Benguet Province, Philippines. A young miner and a father of a four-year-old boy found wire art when monsoon rains and typhoons devastated Itogon, Benguet, and affected their livelihood.
Last week, I made a short ride to Dalicno to visit this miner who is also a distant relative of mine. Kenneth Jones Pulsingay started experimenting with wire art during the month-long typhoon Habagat where he created insect-shaped designs like spiders and scorpions for his four-year-old son’s toys. When relatives saw his works, they encouraged him to create bigger designs. He started to make bonzai-like trees made of wires.
Surprisingly, even without any formal training, he was able to make exceptional artworks. Timely with the order to stop small-scale mining, his relatives encouraged him to continue hoping this will help the family start a new livelihood.
Pulsingay said what moved him to create these wire arts is to have something to give his boy to play with as he can’t afford the expensive plastic toys. Some of the materials he used were rusty wires he found lying around. The further improvement of his crafts, he credited to his relatives and neighbors who encouraged him to make more. They bought him raw materials to start with.
This shy young man from the Kankanaey tribe in Dalicno, Itogon shows passion in his arts creating masterpieces that are life-related. His Ompong tree shows the strength of the typhoon that caused havoc to the northern part of the country, but it also shows the unbent resilience and resolve of the people that were represented by the still-standing tree.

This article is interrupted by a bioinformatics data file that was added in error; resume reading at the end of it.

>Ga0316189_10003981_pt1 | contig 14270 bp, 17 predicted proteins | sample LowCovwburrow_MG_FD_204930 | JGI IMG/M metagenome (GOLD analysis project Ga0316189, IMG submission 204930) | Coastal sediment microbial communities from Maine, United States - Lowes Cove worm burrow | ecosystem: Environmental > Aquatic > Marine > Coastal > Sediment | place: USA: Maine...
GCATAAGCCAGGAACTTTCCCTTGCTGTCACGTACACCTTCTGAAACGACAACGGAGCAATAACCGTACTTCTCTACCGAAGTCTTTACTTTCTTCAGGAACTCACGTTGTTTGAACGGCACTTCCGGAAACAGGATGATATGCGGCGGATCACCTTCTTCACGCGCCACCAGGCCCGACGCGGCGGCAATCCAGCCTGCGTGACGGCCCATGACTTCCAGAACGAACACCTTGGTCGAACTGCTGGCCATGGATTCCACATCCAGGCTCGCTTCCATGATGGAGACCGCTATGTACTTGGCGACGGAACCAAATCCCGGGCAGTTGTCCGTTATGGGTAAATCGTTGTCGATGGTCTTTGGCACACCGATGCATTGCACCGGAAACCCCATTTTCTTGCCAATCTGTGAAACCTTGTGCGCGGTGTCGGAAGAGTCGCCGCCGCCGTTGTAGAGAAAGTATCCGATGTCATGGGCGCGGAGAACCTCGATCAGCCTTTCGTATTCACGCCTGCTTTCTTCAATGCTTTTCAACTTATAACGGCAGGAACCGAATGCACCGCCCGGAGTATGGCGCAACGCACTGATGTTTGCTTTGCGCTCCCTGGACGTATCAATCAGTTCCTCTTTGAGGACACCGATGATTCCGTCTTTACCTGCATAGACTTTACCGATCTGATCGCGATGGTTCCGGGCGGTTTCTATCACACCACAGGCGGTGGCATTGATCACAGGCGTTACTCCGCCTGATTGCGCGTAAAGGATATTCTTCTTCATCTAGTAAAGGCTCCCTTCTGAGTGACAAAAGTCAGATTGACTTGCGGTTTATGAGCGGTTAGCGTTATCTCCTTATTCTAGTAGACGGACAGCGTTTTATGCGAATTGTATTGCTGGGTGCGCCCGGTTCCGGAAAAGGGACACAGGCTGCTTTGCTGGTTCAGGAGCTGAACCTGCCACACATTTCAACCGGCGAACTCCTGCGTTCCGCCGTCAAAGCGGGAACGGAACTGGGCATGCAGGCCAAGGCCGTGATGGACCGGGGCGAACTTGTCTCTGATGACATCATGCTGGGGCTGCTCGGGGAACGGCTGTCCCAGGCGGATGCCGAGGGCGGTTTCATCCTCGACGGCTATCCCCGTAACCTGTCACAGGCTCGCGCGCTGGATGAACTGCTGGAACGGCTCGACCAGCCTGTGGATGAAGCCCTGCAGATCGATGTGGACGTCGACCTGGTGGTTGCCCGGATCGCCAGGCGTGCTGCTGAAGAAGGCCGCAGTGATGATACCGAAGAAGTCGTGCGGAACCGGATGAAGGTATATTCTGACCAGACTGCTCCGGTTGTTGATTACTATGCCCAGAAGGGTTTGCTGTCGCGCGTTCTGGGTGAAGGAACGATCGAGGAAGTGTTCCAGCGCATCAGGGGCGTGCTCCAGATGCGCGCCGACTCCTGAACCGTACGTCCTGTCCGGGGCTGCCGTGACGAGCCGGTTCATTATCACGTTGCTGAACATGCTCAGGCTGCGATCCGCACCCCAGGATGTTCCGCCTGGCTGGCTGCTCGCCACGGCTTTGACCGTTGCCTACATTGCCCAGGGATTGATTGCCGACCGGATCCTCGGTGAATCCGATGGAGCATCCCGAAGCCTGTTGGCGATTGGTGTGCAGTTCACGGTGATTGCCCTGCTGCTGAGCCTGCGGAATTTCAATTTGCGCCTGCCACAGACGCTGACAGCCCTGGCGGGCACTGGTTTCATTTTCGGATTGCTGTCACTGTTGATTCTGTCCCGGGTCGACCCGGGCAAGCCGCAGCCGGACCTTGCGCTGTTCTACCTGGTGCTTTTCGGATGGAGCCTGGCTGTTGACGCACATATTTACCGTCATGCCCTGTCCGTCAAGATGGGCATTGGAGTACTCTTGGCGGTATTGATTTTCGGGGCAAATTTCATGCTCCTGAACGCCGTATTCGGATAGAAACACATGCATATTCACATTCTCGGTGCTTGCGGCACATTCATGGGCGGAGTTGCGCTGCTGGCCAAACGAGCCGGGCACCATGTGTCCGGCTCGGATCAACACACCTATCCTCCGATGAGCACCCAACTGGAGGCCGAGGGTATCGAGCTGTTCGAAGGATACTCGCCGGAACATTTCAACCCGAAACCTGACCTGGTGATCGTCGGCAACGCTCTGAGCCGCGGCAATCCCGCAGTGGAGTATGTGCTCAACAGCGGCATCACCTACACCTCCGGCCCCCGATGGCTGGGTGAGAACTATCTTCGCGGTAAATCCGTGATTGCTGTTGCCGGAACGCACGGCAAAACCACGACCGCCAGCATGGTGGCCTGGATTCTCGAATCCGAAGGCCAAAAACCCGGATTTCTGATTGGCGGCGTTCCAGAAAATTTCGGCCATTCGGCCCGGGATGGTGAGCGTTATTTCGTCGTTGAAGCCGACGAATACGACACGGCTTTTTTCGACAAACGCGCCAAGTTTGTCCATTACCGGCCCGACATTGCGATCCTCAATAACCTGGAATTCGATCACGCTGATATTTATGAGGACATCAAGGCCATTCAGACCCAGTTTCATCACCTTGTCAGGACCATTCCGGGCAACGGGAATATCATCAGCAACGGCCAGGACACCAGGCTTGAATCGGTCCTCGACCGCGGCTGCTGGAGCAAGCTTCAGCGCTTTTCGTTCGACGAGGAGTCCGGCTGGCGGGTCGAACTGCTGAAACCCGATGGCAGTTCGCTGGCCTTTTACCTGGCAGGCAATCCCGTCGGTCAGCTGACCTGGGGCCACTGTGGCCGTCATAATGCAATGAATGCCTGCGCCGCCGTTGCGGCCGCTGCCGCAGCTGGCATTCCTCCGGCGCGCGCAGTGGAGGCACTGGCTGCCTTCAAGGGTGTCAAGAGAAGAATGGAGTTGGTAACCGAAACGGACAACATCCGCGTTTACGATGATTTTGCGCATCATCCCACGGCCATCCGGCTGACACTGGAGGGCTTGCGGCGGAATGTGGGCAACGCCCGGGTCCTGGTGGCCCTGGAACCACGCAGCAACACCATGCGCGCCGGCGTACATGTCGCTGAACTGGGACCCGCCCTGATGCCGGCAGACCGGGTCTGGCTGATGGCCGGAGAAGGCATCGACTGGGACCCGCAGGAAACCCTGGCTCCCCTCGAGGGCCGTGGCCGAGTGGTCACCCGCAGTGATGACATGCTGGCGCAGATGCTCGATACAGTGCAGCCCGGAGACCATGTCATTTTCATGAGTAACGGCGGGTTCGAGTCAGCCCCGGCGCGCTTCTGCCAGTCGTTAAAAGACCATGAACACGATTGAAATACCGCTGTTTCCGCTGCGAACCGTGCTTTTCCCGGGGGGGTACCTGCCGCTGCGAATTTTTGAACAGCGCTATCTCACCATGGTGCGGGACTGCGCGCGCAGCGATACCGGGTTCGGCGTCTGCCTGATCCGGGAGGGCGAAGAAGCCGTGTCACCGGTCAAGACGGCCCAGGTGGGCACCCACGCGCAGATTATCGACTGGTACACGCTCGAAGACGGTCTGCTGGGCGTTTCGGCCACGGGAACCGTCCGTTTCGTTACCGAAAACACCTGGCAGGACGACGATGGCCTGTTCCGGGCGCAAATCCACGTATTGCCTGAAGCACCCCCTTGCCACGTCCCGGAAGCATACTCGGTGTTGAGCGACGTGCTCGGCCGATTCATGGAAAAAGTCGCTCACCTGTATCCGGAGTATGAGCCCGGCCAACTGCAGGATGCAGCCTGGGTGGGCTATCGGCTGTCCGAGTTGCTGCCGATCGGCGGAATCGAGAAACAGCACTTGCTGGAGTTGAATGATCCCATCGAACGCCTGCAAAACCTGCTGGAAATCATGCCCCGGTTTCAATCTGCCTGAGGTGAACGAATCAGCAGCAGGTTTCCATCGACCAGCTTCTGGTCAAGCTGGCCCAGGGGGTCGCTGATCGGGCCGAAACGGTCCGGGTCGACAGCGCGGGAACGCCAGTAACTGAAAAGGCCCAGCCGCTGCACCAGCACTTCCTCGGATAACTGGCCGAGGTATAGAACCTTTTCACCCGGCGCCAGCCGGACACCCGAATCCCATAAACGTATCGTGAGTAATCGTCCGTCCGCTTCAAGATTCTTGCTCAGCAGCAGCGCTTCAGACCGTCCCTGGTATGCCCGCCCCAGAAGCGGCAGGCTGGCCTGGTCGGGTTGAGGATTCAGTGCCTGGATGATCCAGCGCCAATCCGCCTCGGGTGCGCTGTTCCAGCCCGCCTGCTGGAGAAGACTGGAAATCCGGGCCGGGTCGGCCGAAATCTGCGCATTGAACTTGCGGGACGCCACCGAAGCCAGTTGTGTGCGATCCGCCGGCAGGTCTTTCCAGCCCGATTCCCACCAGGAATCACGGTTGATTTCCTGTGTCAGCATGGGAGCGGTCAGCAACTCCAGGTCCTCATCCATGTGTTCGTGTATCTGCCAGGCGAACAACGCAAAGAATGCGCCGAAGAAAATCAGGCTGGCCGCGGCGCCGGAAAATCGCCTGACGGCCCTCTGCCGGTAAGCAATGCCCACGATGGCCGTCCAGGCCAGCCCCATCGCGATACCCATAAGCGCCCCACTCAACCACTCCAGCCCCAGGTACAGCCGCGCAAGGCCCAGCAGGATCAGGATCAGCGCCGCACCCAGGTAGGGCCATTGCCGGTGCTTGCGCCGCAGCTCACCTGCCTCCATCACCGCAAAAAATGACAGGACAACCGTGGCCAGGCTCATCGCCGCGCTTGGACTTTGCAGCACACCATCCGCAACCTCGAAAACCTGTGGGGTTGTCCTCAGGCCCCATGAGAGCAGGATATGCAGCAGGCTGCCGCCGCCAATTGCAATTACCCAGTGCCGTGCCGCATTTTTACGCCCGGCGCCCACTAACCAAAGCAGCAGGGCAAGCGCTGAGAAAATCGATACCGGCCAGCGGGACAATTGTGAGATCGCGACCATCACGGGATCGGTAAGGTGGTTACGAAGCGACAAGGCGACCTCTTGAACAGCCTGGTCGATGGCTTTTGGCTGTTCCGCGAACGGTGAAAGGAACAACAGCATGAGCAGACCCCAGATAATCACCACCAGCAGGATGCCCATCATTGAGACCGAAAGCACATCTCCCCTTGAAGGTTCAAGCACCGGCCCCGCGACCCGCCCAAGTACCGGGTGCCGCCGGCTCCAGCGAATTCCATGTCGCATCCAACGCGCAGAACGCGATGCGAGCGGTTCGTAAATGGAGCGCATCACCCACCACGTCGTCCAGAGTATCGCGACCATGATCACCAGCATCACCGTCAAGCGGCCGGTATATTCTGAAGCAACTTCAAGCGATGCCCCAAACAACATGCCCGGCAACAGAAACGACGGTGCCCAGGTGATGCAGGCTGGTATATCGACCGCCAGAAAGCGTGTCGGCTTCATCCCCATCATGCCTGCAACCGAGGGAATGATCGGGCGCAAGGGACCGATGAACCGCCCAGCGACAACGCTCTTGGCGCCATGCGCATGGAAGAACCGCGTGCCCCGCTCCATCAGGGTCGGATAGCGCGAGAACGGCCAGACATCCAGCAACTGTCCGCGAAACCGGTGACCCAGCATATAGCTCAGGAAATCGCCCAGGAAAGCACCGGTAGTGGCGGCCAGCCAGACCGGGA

His Waka-waka tree was derived from the vines hanging on trees, which is called “waka” in Kankanaey. A coconut wire tree perched on an island with a real coconut shell that made the island.
His mother Agnes who was an innate artist herself said Kenneth was always fascinated with unusual objects like strange-looking trees. “He started keeping tree roots for functional decorations and even created a house-like shell bank made of scrap woods when he was young and gave to me as a gift,” she said.
Relatives say he got his art instincts from his mother who has also no training in art but was able to create exceptional painting decorations on their walls. She is helping Kenneth design the base of his wire art from found things from the forests and these too are works of art.
Several individuals supported Kenneth’s artworks while mining is still banned. If things go well, he may not have to go back to mining.